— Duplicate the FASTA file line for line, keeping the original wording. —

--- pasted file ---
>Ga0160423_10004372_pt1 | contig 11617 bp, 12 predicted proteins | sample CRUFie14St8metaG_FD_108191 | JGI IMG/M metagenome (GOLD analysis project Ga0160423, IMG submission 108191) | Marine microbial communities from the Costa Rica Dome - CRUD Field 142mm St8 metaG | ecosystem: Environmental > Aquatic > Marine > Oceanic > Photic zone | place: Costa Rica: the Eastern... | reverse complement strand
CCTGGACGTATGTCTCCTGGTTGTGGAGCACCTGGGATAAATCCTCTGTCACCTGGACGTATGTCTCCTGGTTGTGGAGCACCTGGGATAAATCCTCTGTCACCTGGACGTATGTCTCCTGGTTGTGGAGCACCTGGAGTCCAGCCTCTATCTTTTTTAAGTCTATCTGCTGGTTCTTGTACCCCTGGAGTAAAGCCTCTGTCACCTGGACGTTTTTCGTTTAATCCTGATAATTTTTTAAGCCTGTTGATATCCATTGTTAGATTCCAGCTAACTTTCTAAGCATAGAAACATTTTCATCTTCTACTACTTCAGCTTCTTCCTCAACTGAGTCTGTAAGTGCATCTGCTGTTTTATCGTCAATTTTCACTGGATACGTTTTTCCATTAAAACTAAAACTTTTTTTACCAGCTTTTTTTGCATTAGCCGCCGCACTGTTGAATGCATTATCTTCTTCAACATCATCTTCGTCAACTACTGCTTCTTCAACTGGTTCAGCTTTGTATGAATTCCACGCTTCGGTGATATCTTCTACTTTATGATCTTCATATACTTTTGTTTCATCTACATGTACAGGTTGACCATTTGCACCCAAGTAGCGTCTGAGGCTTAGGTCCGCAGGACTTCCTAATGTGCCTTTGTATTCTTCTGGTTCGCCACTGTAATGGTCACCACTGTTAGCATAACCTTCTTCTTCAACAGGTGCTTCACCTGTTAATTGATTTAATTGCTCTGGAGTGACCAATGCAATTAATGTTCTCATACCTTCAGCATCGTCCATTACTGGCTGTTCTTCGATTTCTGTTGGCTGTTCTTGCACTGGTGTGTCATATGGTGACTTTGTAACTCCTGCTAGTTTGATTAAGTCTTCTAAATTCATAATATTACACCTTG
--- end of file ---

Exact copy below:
>Ga0160423_10004372_pt1 | contig 11617 bp, 12 predicted proteins | sample CRUFie14St8metaG_FD_108191 | JGI IMG/M metagenome (GOLD analysis project Ga0160423, IMG submission 108191) | Marine microbial communities from the Costa Rica Dome - CRUD Field 142mm St8 metaG | ecosystem: Environmental > Aquatic > Marine > Oceanic > Photic zone | place: Costa Rica: the Eastern... | reverse complement strand
CCTGGACGTATGTCTCCTGGTTGTGGAGCACCTGGGATAAATCCTCTGTCACCTGGACGTATGTCTCCTGGTTGTGGAGCACCTGGGATAAATCCTCTGTCACCTGGACGTATGTCTCCTGGTTGTGGAGCACCTGGAGTCCAGCCTCTATCTTTTTTAAGTCTATCTGCTGGTTCTTGTACCCCTGGAGTAAAGCCTCTGTCACCTGGACGTTTTTCGTTTAATCCTGATAATTTTTTAAGCCTGTTGATATCCATTGTTAGATTCCAGCTAACTTTCTAAGCATAGAAACATTTTCATCTTCTACTACTTCAGCTTCTTCCTCAACTGAGTCTGTAAGTGCATCTGCTGTTTTATCGTCAATTTTCACTGGATACGTTTTTCCATTAAAACTAAAACTTTTTTTACCAGCTTTTTTTGCATTAGCCGCCGCACTGTTGAATGCATTATCTTCTTCAACATCATCTTCGTCAACTACTGCTTCTTCAACTGGTTCAGCTTTGTATGAATTCCACGCTTCGGTGATATCTTCTACTTTATGATCTTCATATACTTTTGTTTCATCTACATGTACAGGTTGACCATTTGCACCCAAGTAGCGTCTGAGGCTTAGGTCCGCAGGACTTCCTAATGTGCCTTTGTATTCTTCTGGTTCGCCACTGTAATGGTCACCACTGTTAGCATAACCTTCTTCTTCAACAGGTGCTTCACCTGTTAATTGATTTAATTGCTCTGGAGTGACCAATGCAATTAATGTTCTCATACCTTCAGCATCGTCCATTACTGGCTGTTCTTCGATTTCTGTTGGCTGTTCTTGCACTGGTGTGTCATATGGTGACTTTGTAACTCCTGCTAGTTTGATTAAGTCTTCTAAATTCATAATATTACACCTTG